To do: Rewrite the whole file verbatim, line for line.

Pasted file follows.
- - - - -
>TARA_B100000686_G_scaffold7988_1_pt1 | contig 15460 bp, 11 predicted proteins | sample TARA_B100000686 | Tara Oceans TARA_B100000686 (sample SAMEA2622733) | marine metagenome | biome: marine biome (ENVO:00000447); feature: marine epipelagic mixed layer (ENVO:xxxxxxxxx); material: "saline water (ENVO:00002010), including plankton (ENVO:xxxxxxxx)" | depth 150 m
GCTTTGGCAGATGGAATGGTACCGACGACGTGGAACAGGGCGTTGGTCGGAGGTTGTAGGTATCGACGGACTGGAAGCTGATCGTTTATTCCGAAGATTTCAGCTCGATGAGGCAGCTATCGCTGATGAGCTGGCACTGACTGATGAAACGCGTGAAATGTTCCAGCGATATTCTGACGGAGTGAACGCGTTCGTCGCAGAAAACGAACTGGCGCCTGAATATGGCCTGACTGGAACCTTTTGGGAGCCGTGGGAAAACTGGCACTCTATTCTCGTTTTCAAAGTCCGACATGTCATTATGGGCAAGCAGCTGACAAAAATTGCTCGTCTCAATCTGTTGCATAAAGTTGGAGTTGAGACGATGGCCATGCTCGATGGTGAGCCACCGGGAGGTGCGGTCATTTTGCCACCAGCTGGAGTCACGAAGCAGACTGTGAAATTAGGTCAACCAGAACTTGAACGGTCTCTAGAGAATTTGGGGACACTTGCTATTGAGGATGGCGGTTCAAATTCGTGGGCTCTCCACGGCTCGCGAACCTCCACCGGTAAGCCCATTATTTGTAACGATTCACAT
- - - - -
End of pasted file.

>TARA_B100000686_G_scaffold7988_1_pt1 | contig 15460 bp, 11 predicted proteins | sample TARA_B100000686 | Tara Oceans TARA_B100000686 (sample SAMEA2622733) | marine metagenome | biome: marine biome (ENVO:00000447); feature: marine epipelagic mixed layer (ENVO:xxxxxxxxx); material: "saline water (ENVO:00002010), including plankton (ENVO:xxxxxxxx)" | depth 150 m
GCTTTGGCAGATGGAATGGTACCGACGACGTGGAACAGGGCGTTGGTCGGAGGTTGTAGGTATCGACGGACTGGAAGCTGATCGTTTATTCCGAAGATTTCAGCTCGATGAGGCAGCTATCGCTGATGAGCTGGCACTGACTGATGAAACGCGTGAAATGTTCCAGCGATATTCTGACGGAGTGAACGCGTTCGTCGCAGAAAACGAACTGGCGCCTGAATATGGCCTGACTGGAACCTTTTGGGAGCCGTGGGAAAACTGGCACTCTATTCTCGTTTTCAAAGTCCGACATGTCATTATGGGCAAGCAGCTGACAAAAATTGCTCGTCTCAATCTGTTGCATAAAGTTGGAGTTGAGACGATGGCCATGCTCGATGGTGAGCCACCGGGAGGTGCGGTCATTTTGCCACCAGCTGGAGTCACGAAGCAGACTGTGAAATTAGGTCAACCAGAACTTGAACGGTCTCTAGAGAATTTGGGGACACTTGCTATTGAGGATGGCGGTTCAAATTCGTGGGCTCTCCACGGCTCGCGAACCTCCACCGGTAAGCCCATTATTTGTAACGATTCACAT